Years ago when I was first starting out in this business I was told, “Take good care of your installer. Your installer can make you or break you.” I have to say that after 21 years in this business those words still ring true.
These days, installers are becoming a rare commodity. Designers and workroom owners covetously guard the names and numbers of their prized installers. With the number of installers dwindling and the demand increasing, it is important that the window coverings industry, as a whole, learn to maximize each installer’s time.
As always, time is money, especially for the installer. Profits depend on turning work quickly. An installer isn’t making money sitting in traffic or chasing after components for a job. He doesn’t have time to solve a puzzle that consists of a plastic bag full of fabric. He is the person in the line of fire when things don’t go as planned or the customer wants to seize the moment and vent to the nearest target. The installer just needs things to go right so he can move on to the next job.
Workrooms and designers risk messing up a drapery, but the installer risks the house, the expensive rug, the antiques and the draperies. Spending too little time dressing the treatment properly can ruin the installer’s reputation, but spending too much time doing the same can hit him right in the pocketbook. Again, time is money for the installer. He or she balances between doing a good job, doing it right, and doing it fast.
Early in my career I was an installer. For 15 years I installed everything my company sold. I know what it is like to install in the cold, the heat and the rain. I know what it is like to load it all, haul it all and find that the customer forgot to put the key under the mat costing me a day’s work. I know what it is like to have an angry customer at my throat about something over which I have no control. I know about driving, and driving and driving only to find that the directions I was given were wrong. And I know about being out late on a Friday night installing for a party the next day and having my drill strip a gear. And about being totally finished, including packing all the tools in the van late on a Saturday afternoon, only to reach over for one last pull on a traverse rod and feeling it come completely unstrung in my hand. Installing is not for the fainthearted or the lazy.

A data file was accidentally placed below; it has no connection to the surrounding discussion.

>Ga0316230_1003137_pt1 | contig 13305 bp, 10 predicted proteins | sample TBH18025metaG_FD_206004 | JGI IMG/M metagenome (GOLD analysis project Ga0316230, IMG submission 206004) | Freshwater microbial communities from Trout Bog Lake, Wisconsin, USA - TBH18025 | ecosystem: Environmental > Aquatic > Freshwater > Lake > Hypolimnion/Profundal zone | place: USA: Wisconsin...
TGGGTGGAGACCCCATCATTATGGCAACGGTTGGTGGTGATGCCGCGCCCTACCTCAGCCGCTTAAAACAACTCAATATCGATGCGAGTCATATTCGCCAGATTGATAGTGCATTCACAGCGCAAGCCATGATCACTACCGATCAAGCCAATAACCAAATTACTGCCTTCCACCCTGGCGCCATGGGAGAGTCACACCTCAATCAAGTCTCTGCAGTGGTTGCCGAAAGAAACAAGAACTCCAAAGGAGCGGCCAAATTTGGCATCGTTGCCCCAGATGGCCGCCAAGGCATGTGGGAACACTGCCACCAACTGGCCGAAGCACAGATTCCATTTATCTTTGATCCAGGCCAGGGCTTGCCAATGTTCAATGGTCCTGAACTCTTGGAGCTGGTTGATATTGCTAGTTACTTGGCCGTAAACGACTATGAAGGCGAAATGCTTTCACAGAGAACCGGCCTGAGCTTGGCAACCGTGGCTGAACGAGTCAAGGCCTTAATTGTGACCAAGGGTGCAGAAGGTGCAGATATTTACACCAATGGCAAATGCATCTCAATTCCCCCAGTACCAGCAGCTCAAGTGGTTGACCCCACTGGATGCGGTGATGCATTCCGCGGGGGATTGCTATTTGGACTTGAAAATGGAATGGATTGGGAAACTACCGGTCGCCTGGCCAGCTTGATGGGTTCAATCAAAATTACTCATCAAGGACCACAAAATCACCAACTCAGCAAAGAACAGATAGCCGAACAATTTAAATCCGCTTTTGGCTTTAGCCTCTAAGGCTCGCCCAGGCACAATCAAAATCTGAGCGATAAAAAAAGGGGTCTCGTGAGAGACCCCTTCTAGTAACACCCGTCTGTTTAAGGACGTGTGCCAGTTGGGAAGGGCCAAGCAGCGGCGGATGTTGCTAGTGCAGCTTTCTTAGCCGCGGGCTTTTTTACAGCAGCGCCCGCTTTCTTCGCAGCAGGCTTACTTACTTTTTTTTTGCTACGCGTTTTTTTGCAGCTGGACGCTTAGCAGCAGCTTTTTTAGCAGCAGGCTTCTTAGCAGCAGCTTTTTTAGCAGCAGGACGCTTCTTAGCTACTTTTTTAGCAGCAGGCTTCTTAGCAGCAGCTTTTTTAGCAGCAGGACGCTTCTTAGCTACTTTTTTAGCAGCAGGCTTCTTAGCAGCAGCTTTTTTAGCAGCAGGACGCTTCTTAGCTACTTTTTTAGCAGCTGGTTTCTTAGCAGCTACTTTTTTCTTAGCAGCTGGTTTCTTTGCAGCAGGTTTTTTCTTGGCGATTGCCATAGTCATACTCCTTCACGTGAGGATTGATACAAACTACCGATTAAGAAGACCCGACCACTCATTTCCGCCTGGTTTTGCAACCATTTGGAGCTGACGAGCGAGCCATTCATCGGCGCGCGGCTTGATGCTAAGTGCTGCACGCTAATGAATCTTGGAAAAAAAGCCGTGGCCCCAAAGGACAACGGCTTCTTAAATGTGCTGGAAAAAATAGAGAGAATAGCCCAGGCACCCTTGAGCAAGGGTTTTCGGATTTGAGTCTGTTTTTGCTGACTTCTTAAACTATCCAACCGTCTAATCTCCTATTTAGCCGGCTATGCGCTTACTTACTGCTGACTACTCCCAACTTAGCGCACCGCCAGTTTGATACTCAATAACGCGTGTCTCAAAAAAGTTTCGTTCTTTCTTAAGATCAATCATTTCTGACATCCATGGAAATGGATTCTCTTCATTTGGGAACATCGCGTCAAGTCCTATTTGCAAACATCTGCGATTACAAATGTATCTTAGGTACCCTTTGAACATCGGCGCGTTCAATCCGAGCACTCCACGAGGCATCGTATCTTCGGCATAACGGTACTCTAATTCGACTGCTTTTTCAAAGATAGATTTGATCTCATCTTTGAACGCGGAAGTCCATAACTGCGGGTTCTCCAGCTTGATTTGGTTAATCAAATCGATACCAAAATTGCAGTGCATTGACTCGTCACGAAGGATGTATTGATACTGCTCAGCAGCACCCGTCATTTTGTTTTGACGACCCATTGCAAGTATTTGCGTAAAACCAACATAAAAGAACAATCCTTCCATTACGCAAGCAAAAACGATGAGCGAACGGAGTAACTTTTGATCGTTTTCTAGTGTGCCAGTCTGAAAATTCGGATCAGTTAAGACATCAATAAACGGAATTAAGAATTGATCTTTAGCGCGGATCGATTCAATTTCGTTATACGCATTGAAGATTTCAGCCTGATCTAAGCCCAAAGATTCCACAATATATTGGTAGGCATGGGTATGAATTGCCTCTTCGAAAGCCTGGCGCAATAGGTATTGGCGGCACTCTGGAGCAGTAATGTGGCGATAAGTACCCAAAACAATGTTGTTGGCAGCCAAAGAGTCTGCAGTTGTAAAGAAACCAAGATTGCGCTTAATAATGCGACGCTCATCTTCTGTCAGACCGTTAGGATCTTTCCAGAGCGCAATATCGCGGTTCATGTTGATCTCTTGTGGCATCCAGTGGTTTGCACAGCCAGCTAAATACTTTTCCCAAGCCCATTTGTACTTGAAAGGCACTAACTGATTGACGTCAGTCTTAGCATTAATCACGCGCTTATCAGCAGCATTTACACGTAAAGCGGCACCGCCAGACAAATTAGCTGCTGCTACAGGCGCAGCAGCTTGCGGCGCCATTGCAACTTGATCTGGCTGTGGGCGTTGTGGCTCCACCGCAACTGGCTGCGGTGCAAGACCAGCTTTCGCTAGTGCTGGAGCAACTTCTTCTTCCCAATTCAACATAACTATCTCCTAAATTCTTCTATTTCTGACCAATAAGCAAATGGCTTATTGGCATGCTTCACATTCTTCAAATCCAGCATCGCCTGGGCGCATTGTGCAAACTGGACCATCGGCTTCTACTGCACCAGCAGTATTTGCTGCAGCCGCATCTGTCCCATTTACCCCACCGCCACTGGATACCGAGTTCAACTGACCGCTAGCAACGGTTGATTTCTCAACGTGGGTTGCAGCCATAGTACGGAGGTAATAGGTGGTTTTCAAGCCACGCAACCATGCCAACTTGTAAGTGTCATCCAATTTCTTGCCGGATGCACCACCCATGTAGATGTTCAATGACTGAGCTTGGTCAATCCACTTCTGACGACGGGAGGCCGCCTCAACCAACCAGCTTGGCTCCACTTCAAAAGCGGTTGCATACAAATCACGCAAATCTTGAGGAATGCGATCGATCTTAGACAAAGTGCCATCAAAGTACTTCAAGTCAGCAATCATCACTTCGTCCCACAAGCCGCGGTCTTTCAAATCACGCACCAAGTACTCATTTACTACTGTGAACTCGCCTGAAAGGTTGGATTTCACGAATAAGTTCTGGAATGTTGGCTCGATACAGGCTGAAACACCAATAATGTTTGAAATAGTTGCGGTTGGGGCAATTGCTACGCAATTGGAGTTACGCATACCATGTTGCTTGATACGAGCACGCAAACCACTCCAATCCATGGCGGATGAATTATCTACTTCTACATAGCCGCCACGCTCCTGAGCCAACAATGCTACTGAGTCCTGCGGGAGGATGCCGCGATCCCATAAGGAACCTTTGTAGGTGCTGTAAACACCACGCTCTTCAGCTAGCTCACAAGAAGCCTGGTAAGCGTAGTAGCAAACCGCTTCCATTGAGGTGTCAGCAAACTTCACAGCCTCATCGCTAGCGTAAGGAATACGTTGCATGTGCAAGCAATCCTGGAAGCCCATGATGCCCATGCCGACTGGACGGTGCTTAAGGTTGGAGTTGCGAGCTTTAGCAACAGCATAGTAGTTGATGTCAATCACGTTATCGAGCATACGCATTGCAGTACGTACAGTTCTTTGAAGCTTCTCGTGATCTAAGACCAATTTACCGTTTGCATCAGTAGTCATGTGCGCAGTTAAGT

As I installed, there were many times I wished I could take my workroom employees out on the job with me. There was the time I pulled a valance out of the bag to find the rod pocket had only the bottom seam, and the time I was holding a product that wasn’t made as specified. These were times that I sure had egg on my face. I have often said that all workroom people should have to go with the installer to understand what they go through to make everyone involved with the project look good.
FABRICATE WITH INSTALLATION IN MIND
There is a lot that workrooms and designers can do to make the job of the installer easier. Because I am also an installer, I find that my fabrication methods are always with the installation in mind. I often ask myself, “How can I build this so it will go up with the least amount of trouble?” On difficult projects I consult with the installer to make a plan of attack for ease of installation.
A recent project that my company constructed involved elaborate, 20-foot arched-top panels attached to a board. With lining and interlining there was a considerable weight issue. Underneath the panels there was an arched-top London shade also attached to a board.
Our plan was to make two separate arched boards—one for the underneath shade and another for the long panels because of weight concerns. We were unable to attach the corner brackets to the underneath side of the topmost arches, so careful measurements had to be made to make the installation go as planned. Because the expense of renting a power lift was necessary, I attended the installation with a full set of tools, including an air compressor and stapler, to be on standby in case of adjustments or repairs. The job was massive, filling an entire trailer located some distance away. Leaving the installer to fend for himself under those circumstances would have been unthinkable.
AND DESIGNERS CAN DO TO HELP
When scheduling an installation, the installer wants to know the scope of the work. Packing enough jobs into the day, without over scheduling, is a trick because the installer can only estimate how long a job will take without knowing if he might run into any kind of problems. Working with a workroom that specializes in having everything ready to go and fabricated with ease of installation in mind allows the installer to schedule more jobs in a day, which helps the installer’s profitability.